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Symmetric polynomial

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A polynomial $f$ with coefficients in a field or a commutative associative ring $K$ with a unit, which is a symmetric function in its variables, that is, is invariant under all permutations of the variables:

\[ \tag{1} f(x_1,\ldots,x_n) = f(\pi(x_1),\ldots,\pi(x_n)). \]

The symmetric polynomials form the algebra $S(x_1,\ldots,x_n)$ over $K$.

The most important examples of symmetric polynomials are the elementary symmetric polynomials

\[ s_k(x_1,\ldots,x_n) = \sum_{1 \leq i_1 < \ldots < i_k \leq n} x_{i_1} \ldots x_{i_k} \]

and the power sums

\[ p_k(x_1,\ldots,x_n) = x_1^k + \ldots + x_n^k. \]

The latter can be expressed in terms of elementary symmetric polynomials by recurrence formulas, called Newton's formulas:

\[ \begin{aligned} p_k - p_{k-1} s_1 + p_{k-2} s_2 + \ldots + (-1)^{k-1} p_1 s_{k-1}+ (-1)^{k} k s_{k} &= 0 \quad &\text{if }1 \leq k \leq n, \\ p_k - p_{k-1} s_1 + p_{k-2} s_2 + \ldots + (-1)^{n-1} p_{k-n+1} s_{n-1}+ (-1)^{n} p_{k-n} s_{n} &= 0 \quad &\text{if }k > n. \end{aligned} \]

For the elementary symmetric polynomials $s_1,\ldots,s_k$ ($1 \leq k \leq n$) of the roots of an arbitrary polynomial in one variable with leading coefficient 1, $x^n+\alpha_1 x^{n-1}+ \ldots + \alpha_n$, one has $\alpha_k=(-1)^k s_k$ (see Viète theorem).

The fundamental theorem on symmetric polynomials: Every symmetric polynomial is a polynomial in the elementary symmetric polynomials, and this representation is unique. In other words, the elementary symmetric polynomials are a set of free generators for the algebra $S(x_1,\ldots,x_n)$. If the field has characteristic 0, then the polynomials $p_1,\ldots,p_n$ also form a set of free generators of this algebra.

A skew-symmetric, or alternating, polynomial is a polynomial $f(x_1,\ldots,x_n)$ satisfying the relation (1) if $\pi$ is even and the relation

\[ f(x_1,\ldots,x_n) = -f(\pi(x_1),\ldots,\pi(x_n)) \]

if $\pi$ is odd. Any skew-symmetric polynomial can be written [Pr, Thm. 3.1.2] in the form $\Delta_n g$, where $g$ is a symmetric polynomial and

\[ \Delta_n = \prod_{i<j} (x_i-x_j). \]

This representation is not unique, in view of the relation $\Delta_n^2=\operatorname{Dis}(s_1,\ldots,s_n)$.

References

[Ku] A.G. Kurosh, "Higher algebra", MIR (1972) (Translated from Russian)
[Ko] A.I. Kostrikin, "Introduction to algebra", Springer (1982) (Translated from Russian)
[MP] A.P. Mishina, I.V. Proskuryakov, "Higher algebra. Linear algebra, polynomials, general algebra", Pergamon (1965) (Translated from Russian)
[Pr] V. V. Prasolov, "Polynomials", vol. 11 of "Algorithms and Computation in Mathematics", Springer (2004).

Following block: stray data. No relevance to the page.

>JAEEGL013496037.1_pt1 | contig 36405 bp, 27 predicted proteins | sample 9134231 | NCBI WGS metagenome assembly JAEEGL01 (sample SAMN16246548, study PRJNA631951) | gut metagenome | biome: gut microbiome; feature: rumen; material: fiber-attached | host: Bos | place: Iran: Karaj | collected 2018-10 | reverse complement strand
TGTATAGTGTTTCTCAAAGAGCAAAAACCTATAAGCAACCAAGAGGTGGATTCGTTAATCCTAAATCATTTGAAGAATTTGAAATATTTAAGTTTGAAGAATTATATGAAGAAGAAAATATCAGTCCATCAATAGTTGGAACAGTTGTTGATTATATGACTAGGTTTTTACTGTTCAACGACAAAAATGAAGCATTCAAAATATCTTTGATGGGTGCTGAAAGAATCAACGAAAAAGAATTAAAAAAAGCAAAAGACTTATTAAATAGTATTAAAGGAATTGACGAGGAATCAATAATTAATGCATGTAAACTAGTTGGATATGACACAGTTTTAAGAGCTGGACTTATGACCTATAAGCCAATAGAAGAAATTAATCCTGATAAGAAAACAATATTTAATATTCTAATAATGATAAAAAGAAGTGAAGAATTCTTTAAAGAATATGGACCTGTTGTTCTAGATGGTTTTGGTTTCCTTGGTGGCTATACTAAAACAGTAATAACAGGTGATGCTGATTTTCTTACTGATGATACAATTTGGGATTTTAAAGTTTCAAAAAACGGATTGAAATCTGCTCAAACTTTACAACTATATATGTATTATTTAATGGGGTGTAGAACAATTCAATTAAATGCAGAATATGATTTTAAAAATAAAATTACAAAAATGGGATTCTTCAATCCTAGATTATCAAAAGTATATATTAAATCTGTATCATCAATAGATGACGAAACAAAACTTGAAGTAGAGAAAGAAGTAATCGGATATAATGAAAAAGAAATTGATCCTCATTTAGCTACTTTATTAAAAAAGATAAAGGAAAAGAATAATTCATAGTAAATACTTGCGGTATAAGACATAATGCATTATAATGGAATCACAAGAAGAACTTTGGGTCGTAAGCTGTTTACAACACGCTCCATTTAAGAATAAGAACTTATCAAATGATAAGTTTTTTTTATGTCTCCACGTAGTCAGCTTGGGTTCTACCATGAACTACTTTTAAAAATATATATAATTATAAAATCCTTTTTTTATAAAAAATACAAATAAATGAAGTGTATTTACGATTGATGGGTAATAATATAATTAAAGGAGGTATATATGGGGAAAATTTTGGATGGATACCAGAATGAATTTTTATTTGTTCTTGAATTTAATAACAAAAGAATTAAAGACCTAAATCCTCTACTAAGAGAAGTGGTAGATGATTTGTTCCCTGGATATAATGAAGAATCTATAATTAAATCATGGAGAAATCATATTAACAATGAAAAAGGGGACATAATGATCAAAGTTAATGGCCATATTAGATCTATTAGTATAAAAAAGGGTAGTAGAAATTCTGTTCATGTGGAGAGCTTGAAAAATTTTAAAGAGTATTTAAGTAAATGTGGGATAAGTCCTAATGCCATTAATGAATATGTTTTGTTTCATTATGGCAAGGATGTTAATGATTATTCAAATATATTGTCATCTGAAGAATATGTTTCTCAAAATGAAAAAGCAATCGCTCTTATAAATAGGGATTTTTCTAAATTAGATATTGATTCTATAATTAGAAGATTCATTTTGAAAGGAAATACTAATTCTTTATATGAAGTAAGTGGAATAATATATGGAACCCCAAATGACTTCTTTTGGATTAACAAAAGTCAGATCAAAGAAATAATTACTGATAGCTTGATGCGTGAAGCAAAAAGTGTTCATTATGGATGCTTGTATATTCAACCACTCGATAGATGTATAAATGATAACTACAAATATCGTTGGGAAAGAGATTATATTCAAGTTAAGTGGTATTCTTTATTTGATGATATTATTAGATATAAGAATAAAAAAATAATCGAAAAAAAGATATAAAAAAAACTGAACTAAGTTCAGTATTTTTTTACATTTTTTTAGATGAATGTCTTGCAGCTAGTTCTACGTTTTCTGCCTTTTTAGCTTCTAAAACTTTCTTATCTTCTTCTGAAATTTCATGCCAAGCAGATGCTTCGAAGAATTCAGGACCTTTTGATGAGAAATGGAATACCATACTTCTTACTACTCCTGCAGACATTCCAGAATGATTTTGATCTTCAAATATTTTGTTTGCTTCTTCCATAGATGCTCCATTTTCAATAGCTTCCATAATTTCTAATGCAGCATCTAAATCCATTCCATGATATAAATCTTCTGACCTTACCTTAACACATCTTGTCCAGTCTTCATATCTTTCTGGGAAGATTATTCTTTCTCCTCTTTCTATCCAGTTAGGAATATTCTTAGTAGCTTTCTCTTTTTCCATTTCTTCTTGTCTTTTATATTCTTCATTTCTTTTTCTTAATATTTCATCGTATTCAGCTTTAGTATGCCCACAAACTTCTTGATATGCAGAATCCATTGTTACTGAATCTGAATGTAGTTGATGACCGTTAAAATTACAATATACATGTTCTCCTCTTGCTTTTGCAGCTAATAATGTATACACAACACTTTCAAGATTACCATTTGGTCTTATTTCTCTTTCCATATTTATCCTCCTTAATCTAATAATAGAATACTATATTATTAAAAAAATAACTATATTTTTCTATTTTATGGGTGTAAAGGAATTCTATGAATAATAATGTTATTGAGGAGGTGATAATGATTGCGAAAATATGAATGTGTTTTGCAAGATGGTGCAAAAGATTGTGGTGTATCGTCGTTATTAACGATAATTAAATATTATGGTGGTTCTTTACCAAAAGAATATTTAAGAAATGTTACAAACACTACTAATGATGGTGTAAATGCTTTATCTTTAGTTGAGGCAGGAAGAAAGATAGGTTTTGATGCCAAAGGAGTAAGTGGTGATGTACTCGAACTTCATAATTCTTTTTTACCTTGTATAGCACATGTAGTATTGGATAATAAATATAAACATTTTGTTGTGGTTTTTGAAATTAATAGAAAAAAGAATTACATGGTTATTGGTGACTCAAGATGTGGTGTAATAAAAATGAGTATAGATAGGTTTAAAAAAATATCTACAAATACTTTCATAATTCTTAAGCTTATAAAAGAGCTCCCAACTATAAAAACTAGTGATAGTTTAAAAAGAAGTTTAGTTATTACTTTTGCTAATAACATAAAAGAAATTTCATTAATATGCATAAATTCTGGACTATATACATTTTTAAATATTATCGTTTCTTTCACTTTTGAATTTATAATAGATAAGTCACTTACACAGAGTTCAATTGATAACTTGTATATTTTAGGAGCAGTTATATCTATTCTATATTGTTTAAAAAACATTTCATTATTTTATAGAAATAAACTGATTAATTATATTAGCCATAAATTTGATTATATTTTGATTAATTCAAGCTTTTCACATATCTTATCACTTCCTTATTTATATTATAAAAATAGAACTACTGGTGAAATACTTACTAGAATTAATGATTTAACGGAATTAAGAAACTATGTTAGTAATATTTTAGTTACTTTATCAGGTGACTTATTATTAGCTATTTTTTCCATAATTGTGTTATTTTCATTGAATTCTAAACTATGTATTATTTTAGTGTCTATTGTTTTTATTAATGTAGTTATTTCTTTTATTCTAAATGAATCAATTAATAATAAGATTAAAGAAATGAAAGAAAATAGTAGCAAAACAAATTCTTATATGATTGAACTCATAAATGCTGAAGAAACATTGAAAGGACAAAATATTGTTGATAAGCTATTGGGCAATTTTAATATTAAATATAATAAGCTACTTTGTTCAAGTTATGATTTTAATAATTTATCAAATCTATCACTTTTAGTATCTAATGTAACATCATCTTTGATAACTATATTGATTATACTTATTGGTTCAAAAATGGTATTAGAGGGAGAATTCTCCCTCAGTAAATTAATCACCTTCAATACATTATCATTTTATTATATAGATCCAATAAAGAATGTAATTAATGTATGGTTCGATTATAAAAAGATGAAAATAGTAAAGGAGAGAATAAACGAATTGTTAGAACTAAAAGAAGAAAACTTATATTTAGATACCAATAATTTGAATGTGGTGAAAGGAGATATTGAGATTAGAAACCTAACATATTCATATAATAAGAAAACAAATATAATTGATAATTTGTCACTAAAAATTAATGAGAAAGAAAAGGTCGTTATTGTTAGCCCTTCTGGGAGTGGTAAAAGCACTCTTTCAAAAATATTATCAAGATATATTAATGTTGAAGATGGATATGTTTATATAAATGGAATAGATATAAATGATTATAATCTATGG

Comments

Another important set of symmetric polynomials, which appear in the representations of the symmetric group, are the Schur polynomials ($S$-functions) $S_{\{\lambda\}}$. These are defined for any partition $\{\lambda_1,\ldots,\lambda_p\}=\lambda$, and include as special cases the above functions, e.g. $S_{\{1,\ldots,1\}}=s_k$, $S_{\{ k \}}=p_k$ (see, e.g., [Li, Chapt. VI]).

In general, the discriminant of the polynomial $a_0 x^n + \ldots + a_n $ with roots $x_1,\ldots,x_n$ is defined as $D=a_0^{2n-2} \prod_{1 \leq i < j \leq n} (x_i-x_j)^2$, and satisfies

\[ D = a_0^{2n-2} \begin{vmatrix} p_0 & \ldots & p_{n-1} \\ p_1 &\ldots & p_n \\ \ldots & \ldots & \ldots \\ p_{n-1} & \ldots & p_{2n-2} \end{vmatrix}, \]

with $p_0(x_1,\ldots,x_n)=n$.

See Discriminant.

Let $A_n \subset S_n$ be the alternating group, consisting of the even permutations. The ring of polynomials $k[x_1,\ldots,x_n]^{A_n}$ of polynomials over a field $k$ obviously contains the elementary symmetric functions $s_1,\ldots,s_n$ and $\Delta_n=\prod_{i<j} (x_i-x_j)$. If $k$ is not of characteristic $2$, the ring of polynomials is generated by $s_1,\ldots,s_n$ and $\Delta$, and the ideal of relations is generated by $\Delta_n^2=\operatorname{Dis}(s_1,\ldots,s_n)$. The condition $\operatorname{char} k \neq 2$ is also necessary for the statement that every skew-symmetric polynomial is of the form $\Delta_n g$ with $g$ symmetric. More precisely, what is needed for this is that $2u=0$ implies $u=0$ for $u \in k$.

References

[Ja] N. Jacobson, "Basic algebra" , 1, Freeman (1974)
[Ku2] A.G. Kurosh, "An introduction to algebra" , MIR (1971) (Translated from Russian)
[vdW] B.L. van der Waerden, "Algebra" , 1, Springer (1967) (Translated from German)
[Li] D.E. Littlewood, "The theory of group characters and matrix representations of groups" , Clarendon Press (1950)
[Po] V. Poénaru, "Singularités $\mathcal{C}^\infty$ en présence de symmétrie" , Springer (1976), pp. 14ff
[Co] P.M. Cohn, "Algebra" , 1, Wiley (1982) pp. 181
How to Cite This Entry:
Symmetric polynomial. Encyclopedia of Mathematics. URL: http://www.encyclopediaofmath.org/index.php?title=Symmetric_polynomial&oldid=36392
This article was adapted from an original article by O.A. Ivanova (originator), which appeared in Encyclopedia of Mathematics - ISBN 1402006098. See original article